Linear graphs may be one of the first few topics you learn in secondary school math, but that doesn’t mean it’s always easy! To beginners at algebra and graphs, this topic can prove to be a little tricky, especially when doing it for the first few times.
If you’re still at the stage of trying to grapple with linear graphs, here’s a quick refresher for you!
What are linear graphs?
Linear graphs are graphs that are a straight line. So, any graph you draw with a ruler across the graph paper will give you a linear graph. For every value of x, there will be a real value for y.
Some features you can use to describe a linear graph are:
- Gradient: how steep the slope of the graph is
- x-intercept: x coordinate of the point where the line crosses the x-axis
- y-intercept: y coordinate of the point where the line crosses the y-axis
4 ways to write linear graph equations
Generally, any linear equation will form a linear graph. However, to help us find important information at a glance, it is useful to know how to rearrange the linear equation into different forms.
This is a handy form of the linear equation when you need to find the gradient or y-intercept at a glance. It is also pretty neat and you can plot out the graph easily with the information already visible in the equation.
The one thing that is less obvious from this form is the x-intercept. To find the x-intercept, all you need to do is substitute y=0 to find out the value at which the line crosses the x-axis.
When you only have one point and the gradient of the graph, you can easily form this equation. What about when you have two points on the graph but no gradient? You can calculate the gradient and substitute 1 point and the gradient into this form too.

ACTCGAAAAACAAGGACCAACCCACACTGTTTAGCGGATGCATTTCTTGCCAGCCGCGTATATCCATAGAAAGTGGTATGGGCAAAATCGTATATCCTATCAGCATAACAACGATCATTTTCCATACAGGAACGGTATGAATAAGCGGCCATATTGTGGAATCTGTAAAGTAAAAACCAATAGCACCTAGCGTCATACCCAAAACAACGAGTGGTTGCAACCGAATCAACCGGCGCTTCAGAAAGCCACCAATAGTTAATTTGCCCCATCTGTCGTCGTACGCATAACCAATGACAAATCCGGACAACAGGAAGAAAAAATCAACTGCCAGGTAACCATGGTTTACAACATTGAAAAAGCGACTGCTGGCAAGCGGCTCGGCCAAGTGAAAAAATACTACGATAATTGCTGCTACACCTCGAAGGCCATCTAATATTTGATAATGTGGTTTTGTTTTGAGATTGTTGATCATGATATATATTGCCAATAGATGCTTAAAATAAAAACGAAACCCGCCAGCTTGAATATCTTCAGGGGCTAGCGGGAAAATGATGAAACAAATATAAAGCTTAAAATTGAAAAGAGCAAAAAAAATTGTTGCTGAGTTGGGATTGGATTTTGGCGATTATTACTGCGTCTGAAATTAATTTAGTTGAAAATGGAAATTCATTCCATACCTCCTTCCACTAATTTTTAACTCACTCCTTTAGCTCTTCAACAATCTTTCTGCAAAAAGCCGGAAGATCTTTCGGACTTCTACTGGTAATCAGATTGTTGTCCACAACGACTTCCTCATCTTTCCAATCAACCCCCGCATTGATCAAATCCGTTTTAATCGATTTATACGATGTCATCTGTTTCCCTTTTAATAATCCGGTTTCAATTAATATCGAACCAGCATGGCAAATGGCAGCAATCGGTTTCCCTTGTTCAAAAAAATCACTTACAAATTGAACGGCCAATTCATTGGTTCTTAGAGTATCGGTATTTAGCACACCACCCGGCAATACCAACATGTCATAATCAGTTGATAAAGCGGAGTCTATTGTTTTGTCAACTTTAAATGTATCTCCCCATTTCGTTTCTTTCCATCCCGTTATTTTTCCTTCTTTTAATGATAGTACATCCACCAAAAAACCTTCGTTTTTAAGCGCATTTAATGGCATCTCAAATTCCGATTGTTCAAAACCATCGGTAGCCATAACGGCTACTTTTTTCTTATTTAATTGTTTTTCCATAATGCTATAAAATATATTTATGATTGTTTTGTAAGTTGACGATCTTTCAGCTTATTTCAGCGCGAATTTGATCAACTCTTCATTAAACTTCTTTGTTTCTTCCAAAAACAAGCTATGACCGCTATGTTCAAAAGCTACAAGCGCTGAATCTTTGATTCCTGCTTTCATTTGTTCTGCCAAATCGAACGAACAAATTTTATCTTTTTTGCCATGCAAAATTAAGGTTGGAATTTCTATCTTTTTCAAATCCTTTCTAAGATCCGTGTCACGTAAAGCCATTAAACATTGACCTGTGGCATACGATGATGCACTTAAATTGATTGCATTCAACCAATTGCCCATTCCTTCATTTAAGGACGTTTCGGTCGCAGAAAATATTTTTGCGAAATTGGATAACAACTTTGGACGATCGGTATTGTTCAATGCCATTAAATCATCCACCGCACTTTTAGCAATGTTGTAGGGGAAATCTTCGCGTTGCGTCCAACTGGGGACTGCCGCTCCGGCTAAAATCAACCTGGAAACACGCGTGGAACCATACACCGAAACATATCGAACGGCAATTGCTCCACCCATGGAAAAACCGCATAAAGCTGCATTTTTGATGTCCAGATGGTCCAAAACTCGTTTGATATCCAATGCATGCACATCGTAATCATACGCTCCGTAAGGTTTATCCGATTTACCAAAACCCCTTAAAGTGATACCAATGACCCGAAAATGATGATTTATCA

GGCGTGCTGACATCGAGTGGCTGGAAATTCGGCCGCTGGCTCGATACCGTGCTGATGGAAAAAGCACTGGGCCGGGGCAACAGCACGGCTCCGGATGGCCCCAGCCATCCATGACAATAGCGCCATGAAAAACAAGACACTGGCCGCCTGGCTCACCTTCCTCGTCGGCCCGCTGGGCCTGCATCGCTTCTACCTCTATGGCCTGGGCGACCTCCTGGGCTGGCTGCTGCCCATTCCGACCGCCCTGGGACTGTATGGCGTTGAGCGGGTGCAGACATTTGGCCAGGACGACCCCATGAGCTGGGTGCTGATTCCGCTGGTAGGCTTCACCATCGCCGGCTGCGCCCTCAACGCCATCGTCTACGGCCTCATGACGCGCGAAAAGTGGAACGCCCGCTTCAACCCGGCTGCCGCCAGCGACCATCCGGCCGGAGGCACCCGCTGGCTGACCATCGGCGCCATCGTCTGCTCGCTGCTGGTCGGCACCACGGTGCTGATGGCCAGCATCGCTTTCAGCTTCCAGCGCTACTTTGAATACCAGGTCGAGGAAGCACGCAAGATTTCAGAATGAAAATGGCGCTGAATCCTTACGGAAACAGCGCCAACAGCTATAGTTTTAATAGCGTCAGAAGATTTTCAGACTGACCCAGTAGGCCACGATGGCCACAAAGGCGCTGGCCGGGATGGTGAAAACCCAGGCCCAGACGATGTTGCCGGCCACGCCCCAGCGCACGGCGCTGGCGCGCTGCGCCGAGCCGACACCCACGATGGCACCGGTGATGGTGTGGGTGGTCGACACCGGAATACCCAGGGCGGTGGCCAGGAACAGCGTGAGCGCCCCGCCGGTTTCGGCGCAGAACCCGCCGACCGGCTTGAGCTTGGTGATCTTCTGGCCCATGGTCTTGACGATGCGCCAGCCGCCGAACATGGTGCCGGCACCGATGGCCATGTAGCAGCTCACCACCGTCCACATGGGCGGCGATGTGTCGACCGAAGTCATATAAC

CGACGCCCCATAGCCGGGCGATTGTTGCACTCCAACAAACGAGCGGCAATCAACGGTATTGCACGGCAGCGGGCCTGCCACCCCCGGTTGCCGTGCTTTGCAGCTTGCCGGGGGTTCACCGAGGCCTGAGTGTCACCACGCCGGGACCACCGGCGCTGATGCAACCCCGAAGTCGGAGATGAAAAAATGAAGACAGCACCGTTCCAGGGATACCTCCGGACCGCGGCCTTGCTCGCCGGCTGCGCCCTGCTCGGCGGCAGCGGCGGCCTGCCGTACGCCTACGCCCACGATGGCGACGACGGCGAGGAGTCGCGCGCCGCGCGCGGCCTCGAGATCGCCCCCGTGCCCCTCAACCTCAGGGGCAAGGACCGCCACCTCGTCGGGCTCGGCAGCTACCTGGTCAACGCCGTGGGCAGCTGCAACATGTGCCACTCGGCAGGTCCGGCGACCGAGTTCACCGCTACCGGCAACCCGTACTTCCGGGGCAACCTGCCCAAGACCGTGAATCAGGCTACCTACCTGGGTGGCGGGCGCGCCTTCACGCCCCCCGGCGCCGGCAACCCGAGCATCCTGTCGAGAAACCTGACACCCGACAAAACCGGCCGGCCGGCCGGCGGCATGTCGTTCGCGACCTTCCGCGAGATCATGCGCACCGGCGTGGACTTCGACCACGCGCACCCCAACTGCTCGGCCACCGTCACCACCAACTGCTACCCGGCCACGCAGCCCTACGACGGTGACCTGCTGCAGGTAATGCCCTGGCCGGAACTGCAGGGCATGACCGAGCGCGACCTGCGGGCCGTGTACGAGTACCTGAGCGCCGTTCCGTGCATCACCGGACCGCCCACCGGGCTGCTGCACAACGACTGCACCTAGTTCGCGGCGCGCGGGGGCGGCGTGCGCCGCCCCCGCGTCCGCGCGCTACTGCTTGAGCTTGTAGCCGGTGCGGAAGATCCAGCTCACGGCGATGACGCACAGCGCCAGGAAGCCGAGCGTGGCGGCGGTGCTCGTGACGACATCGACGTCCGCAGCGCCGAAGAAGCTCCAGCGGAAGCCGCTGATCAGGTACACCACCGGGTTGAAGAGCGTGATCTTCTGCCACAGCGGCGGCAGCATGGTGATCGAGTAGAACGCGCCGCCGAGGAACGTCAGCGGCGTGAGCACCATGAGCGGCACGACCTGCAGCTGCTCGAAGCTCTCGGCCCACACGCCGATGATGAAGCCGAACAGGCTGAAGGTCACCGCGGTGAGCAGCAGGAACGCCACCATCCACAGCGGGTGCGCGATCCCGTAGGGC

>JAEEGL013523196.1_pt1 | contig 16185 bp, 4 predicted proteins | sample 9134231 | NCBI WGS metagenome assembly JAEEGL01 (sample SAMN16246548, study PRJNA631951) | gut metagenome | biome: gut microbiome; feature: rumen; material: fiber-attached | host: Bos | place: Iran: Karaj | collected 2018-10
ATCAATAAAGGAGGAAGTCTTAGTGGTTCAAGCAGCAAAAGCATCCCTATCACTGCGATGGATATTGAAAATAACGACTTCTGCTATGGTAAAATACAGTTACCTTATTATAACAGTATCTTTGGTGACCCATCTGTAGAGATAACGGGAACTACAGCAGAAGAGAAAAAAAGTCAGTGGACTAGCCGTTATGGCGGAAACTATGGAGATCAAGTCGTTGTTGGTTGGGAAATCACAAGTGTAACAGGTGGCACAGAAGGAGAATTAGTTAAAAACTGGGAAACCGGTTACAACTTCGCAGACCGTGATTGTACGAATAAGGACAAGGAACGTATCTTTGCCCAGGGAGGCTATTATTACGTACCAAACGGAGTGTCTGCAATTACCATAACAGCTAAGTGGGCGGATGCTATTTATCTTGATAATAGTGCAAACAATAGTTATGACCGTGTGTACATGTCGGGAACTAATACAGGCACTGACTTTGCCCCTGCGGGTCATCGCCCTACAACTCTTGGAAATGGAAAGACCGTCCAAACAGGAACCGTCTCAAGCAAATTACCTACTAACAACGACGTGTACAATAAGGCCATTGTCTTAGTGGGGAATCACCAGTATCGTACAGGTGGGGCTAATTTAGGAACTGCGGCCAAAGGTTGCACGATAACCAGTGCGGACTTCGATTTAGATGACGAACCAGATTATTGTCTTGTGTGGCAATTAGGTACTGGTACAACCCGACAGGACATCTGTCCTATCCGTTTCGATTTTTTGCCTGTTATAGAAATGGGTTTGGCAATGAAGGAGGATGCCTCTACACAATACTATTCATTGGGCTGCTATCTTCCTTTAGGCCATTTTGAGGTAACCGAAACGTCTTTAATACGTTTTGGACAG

With the available information, drawing out the graph is no problem. When you need to solve the problem without drawing the graph, you can manipulate the equation into y=mx+c form to find the y-intercept.
Like with the gradient-intercept form, you’ll have to substitute y=0 to find the x-intercept.
In some cases, you’ll only have the x-intercept and y-intercept available to you. This is enough to give you the double-intercept form.
You may also be asked to convert a linear equation into the double-intercept form. To do this, you’ll need to make both sides of the equation equal to 1.
ax + by + c = 0
a, b, c, are integers.
This form looks neat, but it is generally not very helpful as it does not tell you anything about the gradient, y-intercept, or x-intercept.
However, some questions may ask you to answer in general form, or provide the general form and ask you to convert it into another form. Hence, it is important to be aware of what the general form is and how to manipulate it to get the other forms of linear equations.
Finding the gradient
You’ll notice how both the gradient-intercept and point-gradient form has the gradient m. As the gradient is a crucial piece of information in any linear graph, you need to be very confident about knowing how to calculate it.
It also helps to draw out a triangle to visualise the rise and run better, as shown above in the graph!
Other ways of finding the gradient
Sometimes, you can’t calculate the gradient from the formula above. But the question may give you other clues, from which you can figure out the gradient.
- Line A and Line B are parallel: this means they have the same gradient.
- Line A and Line B are perpendicular: this means that their gradients are negative reciprocals of each other (e.g. 2 and -0.5)
- Points P, Q, and R are collinear: this means that the gradient between any of the two points will be the same (as all the points lie on the same straight line)
Linear graph is one of the foundational topics every math student needs to master in order to move on to more difficult topics in secondary school math. That is why if you are having trouble with it, we strongly recommend you to clarify your doubts ASAP!
Our math tutors are highly experienced in teaching secondary school math tuition, and can help you understand complex topics more easily. Want to get more guidance on math topics like this and more? Join us for our small group classes to dispel your fear and doubts surrounding math! Psst – we also have IP Math Tuition classes for those of you in IP schools!